One of the questions that I’m almost always asked when I talk about autism is: “Is there a cure?” Because it’s important to note that autism is a spectrum disorder and that there are children who are very mildly impacted by autism, as well as those who are moderate to severely impacted, I’m very cautious in my response. I have talked with many parents who have told me their child was “cured” after intensive ABA training. Certainly, I would not dispute their claims; however, I personally believe that there is not a cure for autism, in the conventional sense of the word “cure.”
A recent research study looked at 570 children living in New York between the years 2003-2013. All the children had been diagnosed with ASD around 2 ½ years of age. However, 7% (38 children) showed no signs of autism by the time they were 6 years old. While all of these children were functioning within normal, cognitive range, 68% of the 38 also had learning disabilities. Nearly half had ADHD, and 25% had disabilities such as anxiety, OCD, or selective mutism. Only 3 of the 38 had no other diagnoses.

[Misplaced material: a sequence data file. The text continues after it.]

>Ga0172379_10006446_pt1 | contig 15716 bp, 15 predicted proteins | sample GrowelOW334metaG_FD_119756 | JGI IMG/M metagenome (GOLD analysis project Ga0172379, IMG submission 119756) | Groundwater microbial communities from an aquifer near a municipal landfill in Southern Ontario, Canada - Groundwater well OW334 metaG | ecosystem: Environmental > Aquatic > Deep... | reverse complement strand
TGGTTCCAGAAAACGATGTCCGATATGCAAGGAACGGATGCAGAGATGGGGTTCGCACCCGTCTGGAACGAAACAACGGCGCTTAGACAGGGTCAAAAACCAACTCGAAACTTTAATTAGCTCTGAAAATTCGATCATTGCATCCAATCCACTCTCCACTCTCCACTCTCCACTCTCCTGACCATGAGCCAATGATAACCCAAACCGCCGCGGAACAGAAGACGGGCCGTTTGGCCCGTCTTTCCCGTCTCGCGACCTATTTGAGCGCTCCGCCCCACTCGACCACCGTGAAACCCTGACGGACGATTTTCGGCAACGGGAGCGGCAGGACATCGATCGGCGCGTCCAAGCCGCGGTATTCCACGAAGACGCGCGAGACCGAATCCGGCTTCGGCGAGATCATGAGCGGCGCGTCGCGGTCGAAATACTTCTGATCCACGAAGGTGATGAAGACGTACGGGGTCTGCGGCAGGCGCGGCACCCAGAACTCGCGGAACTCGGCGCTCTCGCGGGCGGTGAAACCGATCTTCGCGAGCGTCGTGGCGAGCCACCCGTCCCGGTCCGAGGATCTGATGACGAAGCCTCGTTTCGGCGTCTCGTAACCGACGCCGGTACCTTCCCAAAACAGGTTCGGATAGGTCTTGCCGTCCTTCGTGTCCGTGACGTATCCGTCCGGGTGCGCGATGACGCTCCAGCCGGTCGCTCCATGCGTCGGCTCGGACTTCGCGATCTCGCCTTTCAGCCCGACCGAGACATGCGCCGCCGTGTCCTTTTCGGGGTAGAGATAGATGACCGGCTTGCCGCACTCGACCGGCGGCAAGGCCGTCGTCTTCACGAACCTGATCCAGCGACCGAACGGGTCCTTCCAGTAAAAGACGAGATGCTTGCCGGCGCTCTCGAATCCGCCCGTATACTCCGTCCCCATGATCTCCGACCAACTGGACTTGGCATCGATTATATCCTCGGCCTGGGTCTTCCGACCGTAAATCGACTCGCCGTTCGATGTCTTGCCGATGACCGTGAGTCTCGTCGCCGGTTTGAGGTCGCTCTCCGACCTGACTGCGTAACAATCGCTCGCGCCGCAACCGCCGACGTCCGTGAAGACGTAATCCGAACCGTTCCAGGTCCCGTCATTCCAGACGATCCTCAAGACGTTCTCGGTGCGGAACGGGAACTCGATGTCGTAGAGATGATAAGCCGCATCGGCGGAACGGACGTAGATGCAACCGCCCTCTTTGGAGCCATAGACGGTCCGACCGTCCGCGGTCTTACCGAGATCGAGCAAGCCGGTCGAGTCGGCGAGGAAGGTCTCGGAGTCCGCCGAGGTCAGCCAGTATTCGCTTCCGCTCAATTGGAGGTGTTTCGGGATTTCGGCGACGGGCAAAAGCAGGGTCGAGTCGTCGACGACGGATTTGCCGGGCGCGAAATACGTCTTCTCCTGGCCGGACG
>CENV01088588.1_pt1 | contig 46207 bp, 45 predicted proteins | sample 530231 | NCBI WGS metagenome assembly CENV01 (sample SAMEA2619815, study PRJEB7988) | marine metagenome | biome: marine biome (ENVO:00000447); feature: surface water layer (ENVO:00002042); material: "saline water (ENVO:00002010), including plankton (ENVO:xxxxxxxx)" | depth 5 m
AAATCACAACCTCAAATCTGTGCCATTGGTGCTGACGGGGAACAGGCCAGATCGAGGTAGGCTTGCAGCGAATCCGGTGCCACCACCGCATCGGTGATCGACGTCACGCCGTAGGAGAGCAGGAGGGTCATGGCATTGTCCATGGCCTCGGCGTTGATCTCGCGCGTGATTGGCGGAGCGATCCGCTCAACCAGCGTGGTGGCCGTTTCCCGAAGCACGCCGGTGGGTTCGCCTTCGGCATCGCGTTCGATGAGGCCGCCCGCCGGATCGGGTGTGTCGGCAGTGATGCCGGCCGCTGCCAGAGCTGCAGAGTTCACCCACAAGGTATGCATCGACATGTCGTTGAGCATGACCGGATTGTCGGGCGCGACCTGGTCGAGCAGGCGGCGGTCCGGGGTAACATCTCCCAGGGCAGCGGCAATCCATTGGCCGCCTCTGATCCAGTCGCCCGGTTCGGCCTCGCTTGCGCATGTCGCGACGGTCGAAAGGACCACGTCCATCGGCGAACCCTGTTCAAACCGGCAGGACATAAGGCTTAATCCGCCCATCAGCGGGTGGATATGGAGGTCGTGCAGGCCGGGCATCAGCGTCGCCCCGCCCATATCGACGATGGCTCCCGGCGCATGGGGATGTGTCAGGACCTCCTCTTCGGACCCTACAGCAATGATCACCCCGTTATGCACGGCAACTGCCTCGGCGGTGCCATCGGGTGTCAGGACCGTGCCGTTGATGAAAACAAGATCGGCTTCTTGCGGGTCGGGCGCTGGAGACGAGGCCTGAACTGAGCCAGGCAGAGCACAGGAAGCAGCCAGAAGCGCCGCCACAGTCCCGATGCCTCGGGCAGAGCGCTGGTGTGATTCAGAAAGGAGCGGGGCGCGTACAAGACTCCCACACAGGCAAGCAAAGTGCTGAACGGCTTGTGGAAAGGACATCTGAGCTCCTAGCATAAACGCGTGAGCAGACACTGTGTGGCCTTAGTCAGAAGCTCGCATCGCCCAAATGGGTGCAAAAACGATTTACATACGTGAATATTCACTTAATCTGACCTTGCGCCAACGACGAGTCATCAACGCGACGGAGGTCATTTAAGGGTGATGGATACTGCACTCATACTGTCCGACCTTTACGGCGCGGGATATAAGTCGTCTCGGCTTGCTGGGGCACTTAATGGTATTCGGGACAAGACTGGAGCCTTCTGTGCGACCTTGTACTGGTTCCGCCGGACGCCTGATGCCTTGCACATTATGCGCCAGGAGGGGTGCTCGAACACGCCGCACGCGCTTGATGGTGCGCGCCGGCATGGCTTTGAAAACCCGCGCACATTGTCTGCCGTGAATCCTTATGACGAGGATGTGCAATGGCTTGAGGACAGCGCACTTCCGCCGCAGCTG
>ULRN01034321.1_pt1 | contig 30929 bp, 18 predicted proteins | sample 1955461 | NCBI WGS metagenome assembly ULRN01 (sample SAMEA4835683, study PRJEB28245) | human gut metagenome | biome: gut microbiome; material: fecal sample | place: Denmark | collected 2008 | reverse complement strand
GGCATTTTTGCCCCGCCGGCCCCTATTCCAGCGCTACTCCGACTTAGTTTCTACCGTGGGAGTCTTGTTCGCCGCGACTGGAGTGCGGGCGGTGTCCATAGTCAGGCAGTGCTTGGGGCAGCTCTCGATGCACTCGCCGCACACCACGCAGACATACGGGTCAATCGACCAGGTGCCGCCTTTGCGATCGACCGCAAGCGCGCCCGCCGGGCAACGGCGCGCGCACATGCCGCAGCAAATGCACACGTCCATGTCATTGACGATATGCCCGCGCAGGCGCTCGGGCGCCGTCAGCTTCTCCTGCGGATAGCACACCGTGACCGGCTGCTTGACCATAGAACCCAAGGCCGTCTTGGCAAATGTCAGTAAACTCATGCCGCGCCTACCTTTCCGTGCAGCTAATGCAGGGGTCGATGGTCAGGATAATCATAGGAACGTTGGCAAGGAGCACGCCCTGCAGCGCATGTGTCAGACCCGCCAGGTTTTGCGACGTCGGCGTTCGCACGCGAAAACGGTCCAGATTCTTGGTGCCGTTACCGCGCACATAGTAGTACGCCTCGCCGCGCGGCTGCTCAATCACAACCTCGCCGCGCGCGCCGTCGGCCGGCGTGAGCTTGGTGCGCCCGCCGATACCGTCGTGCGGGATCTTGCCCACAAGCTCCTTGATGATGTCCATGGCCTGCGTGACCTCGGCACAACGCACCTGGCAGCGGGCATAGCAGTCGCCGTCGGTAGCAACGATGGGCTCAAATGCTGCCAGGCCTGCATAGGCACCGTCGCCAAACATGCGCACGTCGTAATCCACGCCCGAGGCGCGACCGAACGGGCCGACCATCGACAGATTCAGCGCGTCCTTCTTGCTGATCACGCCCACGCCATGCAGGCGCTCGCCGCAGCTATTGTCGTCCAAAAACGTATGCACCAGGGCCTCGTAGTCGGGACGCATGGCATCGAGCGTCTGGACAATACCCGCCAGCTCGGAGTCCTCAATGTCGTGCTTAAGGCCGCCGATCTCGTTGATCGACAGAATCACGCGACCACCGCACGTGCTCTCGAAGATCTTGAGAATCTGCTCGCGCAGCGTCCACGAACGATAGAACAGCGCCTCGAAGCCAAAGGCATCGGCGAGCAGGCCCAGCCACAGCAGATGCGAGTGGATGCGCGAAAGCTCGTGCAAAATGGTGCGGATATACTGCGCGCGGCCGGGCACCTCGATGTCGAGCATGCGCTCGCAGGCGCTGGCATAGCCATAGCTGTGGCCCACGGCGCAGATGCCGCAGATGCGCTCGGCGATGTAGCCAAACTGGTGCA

Yes, some of the characteristics of autism may decrease or even disappear, or a child learns to compensate for certain behaviors. But this does not necessarily mean that the child will not have learning or behavior challenges. As Dr. Shulman, study author, suggests: “Understanding the full range of possible positive outcomes in autism is important information for parents, clinicians, and the educational system.”